This system has many failures and few wanting to put an end to practices that continue make no sense. While I can understand having reservations about loaning money to no one with any income, the banks and the access they have bought over the years to politicians, has culminated in policies very advantageous to them at the expense of everyone else.
There is always this recurring theme of the haves taking advantage. It is getting really old.

Danny W.
Danny Wilson6 years ago

ok this is weird

Lika S.
Lika P6 years ago

I'd have to agree that a 5 year old normally CAN'T get credit because they're too young to be in a binding contract. If so, the person getting credit for the kid is actually stealing the identity of said child.

As for the credit cards for adults, it should go by household income, not who actually earns the money. Why, a mother who takes care of her children, cooks, cleans, gives rides, does first aid, keeps house, pays the bills, helps with homework, volunteers for PTA, signs up for scouts, etc... That's not responsible enough because she has no outside income? Please, moms are home executives, and the example of multitasking queen!

Of course if the household is a one card family, it should be shared between the husband and wife. Then again, I live off of my bank card. What I have in the bank is what I can spend. Nothing more.

It feels good not to be in debt, and knowing that everything I have, no matter how meager, is all mine.

Lindsey DTSW
.6 years ago

Most don't seem to be going to the link about the 5-year-old boy - the mother clearly states the credit card company had received a "fake birth date" for the child, which is why they issued the card.

Lindsey DTSW
.6 years ago

Petra you ask how a five-year-old gets credit. He gets it through a mistake - credit card companies don't deliberately choose to give out credit cards to five-year-olds, who not only have no income but can't even legally enter into that kind of contract to begin with.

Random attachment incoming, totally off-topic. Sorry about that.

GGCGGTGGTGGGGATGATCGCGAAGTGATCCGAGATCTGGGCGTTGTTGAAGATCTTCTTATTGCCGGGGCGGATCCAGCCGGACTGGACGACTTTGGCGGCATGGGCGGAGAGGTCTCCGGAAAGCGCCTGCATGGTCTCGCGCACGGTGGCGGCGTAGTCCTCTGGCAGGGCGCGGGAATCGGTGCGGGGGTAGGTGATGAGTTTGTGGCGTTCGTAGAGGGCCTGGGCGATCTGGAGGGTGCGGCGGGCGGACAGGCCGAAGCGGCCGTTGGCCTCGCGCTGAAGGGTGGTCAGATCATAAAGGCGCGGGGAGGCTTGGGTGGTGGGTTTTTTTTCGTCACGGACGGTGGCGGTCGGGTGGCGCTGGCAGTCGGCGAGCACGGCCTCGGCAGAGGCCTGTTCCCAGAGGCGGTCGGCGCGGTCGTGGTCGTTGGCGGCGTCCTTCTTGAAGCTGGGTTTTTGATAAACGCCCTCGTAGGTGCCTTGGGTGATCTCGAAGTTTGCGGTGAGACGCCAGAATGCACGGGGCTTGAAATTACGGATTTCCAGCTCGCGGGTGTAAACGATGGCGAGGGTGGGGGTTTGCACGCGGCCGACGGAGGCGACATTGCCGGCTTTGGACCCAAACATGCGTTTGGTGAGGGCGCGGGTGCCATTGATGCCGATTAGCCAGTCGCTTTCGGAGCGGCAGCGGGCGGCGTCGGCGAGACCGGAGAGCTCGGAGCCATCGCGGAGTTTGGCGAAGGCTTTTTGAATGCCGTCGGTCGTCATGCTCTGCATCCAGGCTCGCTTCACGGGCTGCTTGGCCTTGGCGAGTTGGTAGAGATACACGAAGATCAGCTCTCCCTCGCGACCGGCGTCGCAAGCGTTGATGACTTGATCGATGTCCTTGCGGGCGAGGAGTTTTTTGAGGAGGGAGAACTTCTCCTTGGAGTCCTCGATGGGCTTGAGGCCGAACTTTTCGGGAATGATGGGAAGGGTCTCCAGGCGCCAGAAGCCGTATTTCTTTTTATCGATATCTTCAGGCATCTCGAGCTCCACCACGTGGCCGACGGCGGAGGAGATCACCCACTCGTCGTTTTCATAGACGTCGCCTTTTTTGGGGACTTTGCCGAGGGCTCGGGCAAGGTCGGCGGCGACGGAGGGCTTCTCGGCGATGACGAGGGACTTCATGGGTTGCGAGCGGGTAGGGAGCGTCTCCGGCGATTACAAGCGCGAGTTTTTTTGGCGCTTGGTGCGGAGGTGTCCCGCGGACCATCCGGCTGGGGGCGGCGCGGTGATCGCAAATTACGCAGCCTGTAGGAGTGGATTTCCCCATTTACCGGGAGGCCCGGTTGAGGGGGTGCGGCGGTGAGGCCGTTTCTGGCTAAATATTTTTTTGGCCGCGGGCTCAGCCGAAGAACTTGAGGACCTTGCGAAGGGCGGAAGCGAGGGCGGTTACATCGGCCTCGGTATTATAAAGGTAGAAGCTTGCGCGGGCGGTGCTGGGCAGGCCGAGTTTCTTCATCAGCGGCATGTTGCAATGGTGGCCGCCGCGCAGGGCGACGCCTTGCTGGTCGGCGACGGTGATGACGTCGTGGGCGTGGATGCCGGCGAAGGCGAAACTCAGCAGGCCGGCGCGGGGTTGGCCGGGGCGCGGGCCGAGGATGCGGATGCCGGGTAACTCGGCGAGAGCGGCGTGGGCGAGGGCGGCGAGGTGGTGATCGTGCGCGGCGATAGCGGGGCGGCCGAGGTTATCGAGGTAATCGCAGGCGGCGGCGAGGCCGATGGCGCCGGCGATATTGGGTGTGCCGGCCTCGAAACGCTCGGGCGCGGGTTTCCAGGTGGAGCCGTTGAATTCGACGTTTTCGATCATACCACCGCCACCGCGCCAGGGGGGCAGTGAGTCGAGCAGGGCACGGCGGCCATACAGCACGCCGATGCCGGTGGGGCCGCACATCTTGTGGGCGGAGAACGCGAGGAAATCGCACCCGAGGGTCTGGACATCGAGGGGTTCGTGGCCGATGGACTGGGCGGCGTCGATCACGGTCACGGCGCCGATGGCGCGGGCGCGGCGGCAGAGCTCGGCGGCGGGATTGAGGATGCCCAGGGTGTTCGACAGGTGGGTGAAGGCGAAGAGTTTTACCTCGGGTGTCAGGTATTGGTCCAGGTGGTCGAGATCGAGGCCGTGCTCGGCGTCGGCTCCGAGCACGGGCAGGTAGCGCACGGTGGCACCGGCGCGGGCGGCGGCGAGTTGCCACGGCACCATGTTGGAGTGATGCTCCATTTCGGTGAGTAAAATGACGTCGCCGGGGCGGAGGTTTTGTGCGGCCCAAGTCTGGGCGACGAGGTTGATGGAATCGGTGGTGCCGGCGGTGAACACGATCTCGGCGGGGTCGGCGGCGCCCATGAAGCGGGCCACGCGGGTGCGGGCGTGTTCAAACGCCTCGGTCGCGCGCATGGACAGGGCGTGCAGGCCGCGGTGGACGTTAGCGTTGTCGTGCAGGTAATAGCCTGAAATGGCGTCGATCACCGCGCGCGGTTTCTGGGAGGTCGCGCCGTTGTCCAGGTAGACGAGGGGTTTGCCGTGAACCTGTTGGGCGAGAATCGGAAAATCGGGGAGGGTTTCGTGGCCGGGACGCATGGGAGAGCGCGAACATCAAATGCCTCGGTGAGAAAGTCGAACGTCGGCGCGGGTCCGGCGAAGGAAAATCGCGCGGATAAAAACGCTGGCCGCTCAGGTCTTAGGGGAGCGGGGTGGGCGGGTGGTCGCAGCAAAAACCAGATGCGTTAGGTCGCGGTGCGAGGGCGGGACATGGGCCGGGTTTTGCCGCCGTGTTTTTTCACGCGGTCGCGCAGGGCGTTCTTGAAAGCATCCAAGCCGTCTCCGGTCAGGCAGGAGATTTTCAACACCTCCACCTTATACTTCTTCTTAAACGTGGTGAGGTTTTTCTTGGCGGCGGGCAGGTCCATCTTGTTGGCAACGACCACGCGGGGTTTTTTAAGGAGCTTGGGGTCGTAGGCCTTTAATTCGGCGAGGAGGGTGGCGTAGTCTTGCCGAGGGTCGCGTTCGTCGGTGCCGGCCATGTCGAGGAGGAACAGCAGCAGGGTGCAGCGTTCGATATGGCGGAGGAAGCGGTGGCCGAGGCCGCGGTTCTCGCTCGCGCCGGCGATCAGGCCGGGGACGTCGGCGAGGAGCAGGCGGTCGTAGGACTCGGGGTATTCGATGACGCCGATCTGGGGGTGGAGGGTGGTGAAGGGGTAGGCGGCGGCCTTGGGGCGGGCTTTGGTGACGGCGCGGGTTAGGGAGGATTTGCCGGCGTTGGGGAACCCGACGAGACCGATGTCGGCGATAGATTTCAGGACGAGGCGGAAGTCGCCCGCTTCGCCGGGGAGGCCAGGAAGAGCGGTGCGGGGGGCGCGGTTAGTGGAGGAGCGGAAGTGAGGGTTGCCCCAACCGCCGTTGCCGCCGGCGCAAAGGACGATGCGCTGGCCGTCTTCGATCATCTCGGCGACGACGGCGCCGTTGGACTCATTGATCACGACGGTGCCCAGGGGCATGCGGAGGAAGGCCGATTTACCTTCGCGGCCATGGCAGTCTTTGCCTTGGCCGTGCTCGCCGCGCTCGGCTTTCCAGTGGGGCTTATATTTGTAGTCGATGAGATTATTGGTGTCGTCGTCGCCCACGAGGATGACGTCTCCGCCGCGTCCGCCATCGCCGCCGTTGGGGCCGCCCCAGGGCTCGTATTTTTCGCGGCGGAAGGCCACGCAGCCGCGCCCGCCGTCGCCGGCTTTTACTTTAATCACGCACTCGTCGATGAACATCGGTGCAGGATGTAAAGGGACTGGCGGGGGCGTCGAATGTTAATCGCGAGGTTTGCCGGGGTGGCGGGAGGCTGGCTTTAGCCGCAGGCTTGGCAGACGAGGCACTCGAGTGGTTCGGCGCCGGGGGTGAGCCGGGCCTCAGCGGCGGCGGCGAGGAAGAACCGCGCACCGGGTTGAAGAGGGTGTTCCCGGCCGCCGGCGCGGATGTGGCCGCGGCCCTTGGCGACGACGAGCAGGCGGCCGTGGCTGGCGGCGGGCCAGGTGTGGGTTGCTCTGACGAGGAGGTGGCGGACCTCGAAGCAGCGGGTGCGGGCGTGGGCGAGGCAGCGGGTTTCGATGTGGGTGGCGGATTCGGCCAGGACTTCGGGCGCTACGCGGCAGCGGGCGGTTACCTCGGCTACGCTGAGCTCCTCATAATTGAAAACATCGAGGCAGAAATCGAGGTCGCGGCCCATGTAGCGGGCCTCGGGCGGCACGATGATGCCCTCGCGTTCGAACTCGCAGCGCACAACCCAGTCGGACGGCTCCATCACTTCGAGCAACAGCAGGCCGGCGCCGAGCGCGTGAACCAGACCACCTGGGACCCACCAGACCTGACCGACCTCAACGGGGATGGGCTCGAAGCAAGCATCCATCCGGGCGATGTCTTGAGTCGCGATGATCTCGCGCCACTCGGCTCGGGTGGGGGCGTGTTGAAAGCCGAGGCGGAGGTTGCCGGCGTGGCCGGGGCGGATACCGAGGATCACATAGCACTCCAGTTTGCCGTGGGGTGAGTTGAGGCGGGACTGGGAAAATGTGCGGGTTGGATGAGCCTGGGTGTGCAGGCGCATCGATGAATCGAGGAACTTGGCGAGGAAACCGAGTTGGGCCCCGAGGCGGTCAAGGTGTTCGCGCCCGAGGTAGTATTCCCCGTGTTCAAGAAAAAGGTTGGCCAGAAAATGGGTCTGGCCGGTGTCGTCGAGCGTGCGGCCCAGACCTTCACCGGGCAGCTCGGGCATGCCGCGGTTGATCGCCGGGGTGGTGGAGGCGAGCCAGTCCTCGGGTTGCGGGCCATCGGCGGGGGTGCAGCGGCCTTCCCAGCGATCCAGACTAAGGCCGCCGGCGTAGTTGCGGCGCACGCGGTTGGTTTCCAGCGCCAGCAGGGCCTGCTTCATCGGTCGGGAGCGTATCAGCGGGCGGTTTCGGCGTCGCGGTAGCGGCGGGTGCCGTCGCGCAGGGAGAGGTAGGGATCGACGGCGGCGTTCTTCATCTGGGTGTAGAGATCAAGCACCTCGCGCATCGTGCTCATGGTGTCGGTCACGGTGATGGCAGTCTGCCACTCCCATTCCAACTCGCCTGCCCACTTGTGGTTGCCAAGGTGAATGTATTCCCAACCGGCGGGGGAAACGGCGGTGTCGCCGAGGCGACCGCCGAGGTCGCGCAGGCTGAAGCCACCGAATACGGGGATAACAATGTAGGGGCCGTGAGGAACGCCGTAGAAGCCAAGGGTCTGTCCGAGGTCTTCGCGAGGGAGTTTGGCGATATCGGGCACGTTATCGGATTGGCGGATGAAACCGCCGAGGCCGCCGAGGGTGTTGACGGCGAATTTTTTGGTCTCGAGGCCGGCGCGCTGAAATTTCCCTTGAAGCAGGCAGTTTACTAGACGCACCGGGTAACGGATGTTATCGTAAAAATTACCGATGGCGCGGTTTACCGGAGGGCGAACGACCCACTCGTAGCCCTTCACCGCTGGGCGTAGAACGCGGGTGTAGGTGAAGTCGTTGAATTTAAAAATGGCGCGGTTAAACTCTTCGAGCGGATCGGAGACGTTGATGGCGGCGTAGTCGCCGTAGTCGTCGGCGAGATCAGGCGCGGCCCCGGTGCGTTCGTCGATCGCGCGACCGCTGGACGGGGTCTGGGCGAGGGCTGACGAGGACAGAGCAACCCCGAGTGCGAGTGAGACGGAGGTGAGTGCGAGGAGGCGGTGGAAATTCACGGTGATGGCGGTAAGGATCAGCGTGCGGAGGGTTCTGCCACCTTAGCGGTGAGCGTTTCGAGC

Petra Luna
Petra Luna6 years ago

How does a five year old get credit, while a full grown woman who takes care of the bills, runs her children around, checks in on the elderly parents, plus run a household can't get it?

Lindsey DTSW
.6 years ago

And the article states, "The credit card industry is already benefiting from rules that would allow them to continue to collect unpaid debt even after a bankruptcy, a move many project will hurt women who will see their ex's have to pay the companies first and the child support with whatever is left."

But Bankruptcy law gives priority to child support and alimony:

"Bankruptcy laws provide a system of re-payment priority for people and companies that are owed money (called "creditors"). Under the new bankruptcy law, among the changes in creditor priority is that people who are owed unpaid child support and alimony take priority over any other creditor."

Credit card debt, like any other debt, could be discharged under Chapter 7; however, if the debtor's income is above the median income for his/her state, then the bankruptcy has to be filed under Chapter 13 and a repayment plan made to pay creditors.

At least in Alabama, debt isn't taken into account when calculating child support (the father's gross monthly income is what is used and usually the only things that would reduce that figure would be his payment of child support/alimony to anyone else under court order, his payment of the child's health insurance coverage or daycare expense.